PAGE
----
the process of truly loving yourself
Weeks ago, I was fortunate enough to come face to face with myself. I thought I had reached a revelation and that everything, from that moment forward, would be different. To a certain degree, yes, things have changed. But what I hadn’t realized was that that first meeting.. was only just an introduction.
One moment, I’ll look at myself like the Goddess of Nutella (a sweet treat, some sexy food for ya eyes to eat). While other times, I’ll feel like a buttcheek on a stick. I’ve noticed that these feelings don’t often present themselves until I’ve started to witness beauty in others.
The root of these problems (for me) comes from watching.. and not receiving. Becoming a bystander to someone else’s shower of love. In the same way, my own satisfaction was usually fed through compliments. I would feel momentarily full when I was being admired. And yet, when admiration wasn’t happening to me, I’d feel hollow.
This self hatred begins through comparison.
Since when did I need someone to tell me I’m beautiful to really feel that way? Since when did hearing someone else being admired make me feel any less admirable. Why should I work so hard to improve myself just for someone to call me pretty? Do I need that?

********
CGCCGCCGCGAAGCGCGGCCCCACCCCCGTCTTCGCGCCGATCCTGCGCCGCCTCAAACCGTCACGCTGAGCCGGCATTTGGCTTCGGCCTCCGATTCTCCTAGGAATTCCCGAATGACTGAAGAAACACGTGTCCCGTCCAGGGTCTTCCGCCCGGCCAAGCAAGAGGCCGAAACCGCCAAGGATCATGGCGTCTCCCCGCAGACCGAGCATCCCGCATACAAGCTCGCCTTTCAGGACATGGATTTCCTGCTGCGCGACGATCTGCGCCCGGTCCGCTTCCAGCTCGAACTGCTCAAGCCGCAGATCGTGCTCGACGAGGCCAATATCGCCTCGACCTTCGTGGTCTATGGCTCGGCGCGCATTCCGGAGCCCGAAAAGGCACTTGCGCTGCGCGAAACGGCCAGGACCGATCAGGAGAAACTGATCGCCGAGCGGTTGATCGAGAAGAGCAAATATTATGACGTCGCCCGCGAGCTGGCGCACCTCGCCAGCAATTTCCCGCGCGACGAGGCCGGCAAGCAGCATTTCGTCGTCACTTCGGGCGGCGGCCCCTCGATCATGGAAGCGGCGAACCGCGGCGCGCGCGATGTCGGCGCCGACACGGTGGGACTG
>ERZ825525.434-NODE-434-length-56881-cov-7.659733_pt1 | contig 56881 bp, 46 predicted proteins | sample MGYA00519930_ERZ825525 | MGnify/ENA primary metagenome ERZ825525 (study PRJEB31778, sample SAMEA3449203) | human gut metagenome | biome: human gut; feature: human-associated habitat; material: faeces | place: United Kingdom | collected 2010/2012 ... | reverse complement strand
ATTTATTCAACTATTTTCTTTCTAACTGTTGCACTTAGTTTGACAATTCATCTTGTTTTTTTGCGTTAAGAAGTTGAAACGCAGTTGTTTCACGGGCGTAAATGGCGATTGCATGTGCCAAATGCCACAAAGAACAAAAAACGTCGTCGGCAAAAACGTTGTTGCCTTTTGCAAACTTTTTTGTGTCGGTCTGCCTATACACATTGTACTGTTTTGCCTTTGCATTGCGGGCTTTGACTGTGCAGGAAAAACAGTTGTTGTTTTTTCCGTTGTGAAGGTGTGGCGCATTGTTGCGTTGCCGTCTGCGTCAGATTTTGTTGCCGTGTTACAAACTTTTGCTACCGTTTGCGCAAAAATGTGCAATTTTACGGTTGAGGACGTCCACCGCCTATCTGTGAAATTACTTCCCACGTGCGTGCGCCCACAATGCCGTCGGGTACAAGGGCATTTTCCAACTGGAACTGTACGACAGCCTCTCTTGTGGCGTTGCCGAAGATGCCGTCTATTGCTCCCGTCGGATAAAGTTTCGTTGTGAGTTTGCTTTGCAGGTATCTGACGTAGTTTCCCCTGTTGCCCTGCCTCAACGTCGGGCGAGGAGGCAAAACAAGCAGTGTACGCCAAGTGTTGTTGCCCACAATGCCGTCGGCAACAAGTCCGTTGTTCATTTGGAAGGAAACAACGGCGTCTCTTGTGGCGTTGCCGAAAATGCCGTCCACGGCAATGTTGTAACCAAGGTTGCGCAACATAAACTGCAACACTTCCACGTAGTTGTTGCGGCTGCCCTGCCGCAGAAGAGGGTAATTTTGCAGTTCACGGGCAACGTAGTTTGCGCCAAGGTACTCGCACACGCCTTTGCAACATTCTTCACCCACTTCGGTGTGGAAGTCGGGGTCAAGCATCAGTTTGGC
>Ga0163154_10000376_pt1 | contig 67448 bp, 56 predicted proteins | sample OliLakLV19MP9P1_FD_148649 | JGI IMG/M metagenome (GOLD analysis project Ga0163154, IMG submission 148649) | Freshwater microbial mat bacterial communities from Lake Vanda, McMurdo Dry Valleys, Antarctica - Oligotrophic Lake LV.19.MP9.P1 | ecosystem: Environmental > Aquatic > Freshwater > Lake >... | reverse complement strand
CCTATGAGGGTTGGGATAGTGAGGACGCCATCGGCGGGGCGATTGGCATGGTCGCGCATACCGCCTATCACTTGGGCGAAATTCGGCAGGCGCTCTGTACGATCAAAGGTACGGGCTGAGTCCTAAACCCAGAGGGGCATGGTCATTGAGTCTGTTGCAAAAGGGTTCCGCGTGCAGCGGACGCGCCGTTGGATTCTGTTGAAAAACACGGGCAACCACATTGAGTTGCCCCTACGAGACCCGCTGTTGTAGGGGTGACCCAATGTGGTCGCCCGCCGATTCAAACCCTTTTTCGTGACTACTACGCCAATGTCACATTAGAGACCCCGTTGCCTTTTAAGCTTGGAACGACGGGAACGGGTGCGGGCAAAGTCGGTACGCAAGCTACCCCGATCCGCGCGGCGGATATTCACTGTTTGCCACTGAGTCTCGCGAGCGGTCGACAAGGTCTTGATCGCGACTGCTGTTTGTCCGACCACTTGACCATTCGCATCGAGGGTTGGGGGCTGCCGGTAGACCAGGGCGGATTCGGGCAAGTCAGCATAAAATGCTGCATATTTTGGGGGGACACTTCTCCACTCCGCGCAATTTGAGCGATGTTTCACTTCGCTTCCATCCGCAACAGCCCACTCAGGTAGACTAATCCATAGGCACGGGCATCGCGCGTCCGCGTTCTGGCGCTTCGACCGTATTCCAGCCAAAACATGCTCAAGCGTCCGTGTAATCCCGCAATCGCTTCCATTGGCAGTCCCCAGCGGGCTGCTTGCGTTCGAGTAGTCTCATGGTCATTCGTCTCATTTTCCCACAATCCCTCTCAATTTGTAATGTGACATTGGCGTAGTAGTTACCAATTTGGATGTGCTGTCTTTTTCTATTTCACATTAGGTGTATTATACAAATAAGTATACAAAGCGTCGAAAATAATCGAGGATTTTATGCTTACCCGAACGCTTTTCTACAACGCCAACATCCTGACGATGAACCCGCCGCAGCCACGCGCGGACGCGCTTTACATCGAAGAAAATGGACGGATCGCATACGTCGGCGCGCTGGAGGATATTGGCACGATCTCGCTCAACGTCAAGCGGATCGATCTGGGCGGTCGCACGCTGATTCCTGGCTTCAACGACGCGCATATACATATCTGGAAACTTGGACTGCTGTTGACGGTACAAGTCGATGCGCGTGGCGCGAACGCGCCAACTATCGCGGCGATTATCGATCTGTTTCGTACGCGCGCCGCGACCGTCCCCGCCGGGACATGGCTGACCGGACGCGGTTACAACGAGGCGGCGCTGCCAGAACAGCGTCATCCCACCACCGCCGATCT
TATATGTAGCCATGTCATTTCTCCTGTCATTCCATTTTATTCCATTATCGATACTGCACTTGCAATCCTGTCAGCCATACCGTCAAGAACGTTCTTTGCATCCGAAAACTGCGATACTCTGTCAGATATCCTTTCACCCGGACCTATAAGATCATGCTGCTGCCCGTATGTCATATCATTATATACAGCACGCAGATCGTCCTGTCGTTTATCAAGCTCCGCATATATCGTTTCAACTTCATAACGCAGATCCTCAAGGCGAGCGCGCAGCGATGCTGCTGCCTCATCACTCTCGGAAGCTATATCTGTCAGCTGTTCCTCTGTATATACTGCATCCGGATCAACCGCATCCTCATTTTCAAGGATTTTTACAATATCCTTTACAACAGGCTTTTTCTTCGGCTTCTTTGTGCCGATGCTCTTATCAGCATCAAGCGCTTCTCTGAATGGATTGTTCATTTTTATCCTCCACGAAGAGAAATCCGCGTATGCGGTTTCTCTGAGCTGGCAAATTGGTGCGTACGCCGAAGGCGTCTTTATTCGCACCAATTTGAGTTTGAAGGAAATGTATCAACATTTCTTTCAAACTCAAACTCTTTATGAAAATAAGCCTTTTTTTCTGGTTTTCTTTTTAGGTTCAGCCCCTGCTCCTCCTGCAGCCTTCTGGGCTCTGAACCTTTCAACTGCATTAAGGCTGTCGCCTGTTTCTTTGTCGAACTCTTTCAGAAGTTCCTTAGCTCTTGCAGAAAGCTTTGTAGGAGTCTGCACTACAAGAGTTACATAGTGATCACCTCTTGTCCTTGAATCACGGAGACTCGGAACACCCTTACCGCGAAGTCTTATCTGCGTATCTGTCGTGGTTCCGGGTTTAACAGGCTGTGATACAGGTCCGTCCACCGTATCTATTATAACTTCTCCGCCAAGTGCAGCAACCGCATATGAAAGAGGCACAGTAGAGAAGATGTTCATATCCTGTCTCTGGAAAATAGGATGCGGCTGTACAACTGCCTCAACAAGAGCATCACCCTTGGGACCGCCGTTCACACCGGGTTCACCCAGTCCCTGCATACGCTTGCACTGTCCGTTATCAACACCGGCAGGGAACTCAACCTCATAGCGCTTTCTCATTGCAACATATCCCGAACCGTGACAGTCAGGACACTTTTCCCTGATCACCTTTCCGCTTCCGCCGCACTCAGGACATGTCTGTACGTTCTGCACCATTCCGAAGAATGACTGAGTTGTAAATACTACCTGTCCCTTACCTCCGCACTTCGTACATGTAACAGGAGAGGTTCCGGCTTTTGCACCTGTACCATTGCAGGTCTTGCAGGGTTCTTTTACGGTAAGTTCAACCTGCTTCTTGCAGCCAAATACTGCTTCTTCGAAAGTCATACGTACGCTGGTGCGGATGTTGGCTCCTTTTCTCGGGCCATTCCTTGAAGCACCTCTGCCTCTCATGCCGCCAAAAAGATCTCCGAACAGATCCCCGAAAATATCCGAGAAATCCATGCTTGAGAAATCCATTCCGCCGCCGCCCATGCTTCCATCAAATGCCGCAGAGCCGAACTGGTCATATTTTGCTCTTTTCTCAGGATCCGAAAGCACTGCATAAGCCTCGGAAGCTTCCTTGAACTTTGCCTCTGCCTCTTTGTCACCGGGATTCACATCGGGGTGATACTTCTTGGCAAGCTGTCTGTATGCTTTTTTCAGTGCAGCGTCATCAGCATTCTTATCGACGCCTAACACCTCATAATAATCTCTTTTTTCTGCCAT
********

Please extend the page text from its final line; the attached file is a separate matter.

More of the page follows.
I feel like this is in our primitive nature. Everything we do can be traced back into the age of survival. I used to feel so threatened by beautiful women because I’d feel as if they’d take away my chances of finding love. I grew up under the assumption that we are all at war with one another. We must work hard to be the best..
Well, in truth, everybody likes different things and love can be shared. There is no competition.
“You can be the ripest, juiciest peach in the world and there’s still going to be somebody who hates peaches.” – Dita Von Teese
When we witness people basing their attention to others on looks, that shallowness is quite obvious. It’s honest human connection that allows us to fully grow and develop relationships. Looking a certain way should not effect how you live your life. It shouldn’t effect the types of relationships you create. It shouldn’t effect how happy you can be.
It’s an ongoing learning process to love and care for ourselves and our bodies. It seems that, what truly matters in life takes time.
You are good enough. When you love yourself and give into that feeling of freedom (like dancing in public or speaking your mind and owning it) people take notice. When they see someone doing it, they become attracted themselves.
After reflecting moments of jealousy from my insecurities, I slipped back into the primary mindset I had when I discovered myself. Although I finally entered the door, I never really explored the room. “How can you give to others when you’re barely full yourself. Only until you’re at 120% can you pour yourself into others” said Marina, this very fantastic woman in my life.
It’s simple. Everyday:
- Spend at least 5 minutes of mindfulness focusing on a body part.
- Admire something about yourself in the mirror.
- Appreciate a characteristic or skill you embody.
- Find something that makes you laugh.
- Treat yourself.
- Pamper yourself.
Selfishness and self love are two very different things. Learn to distinguish both. Care for yourself the most.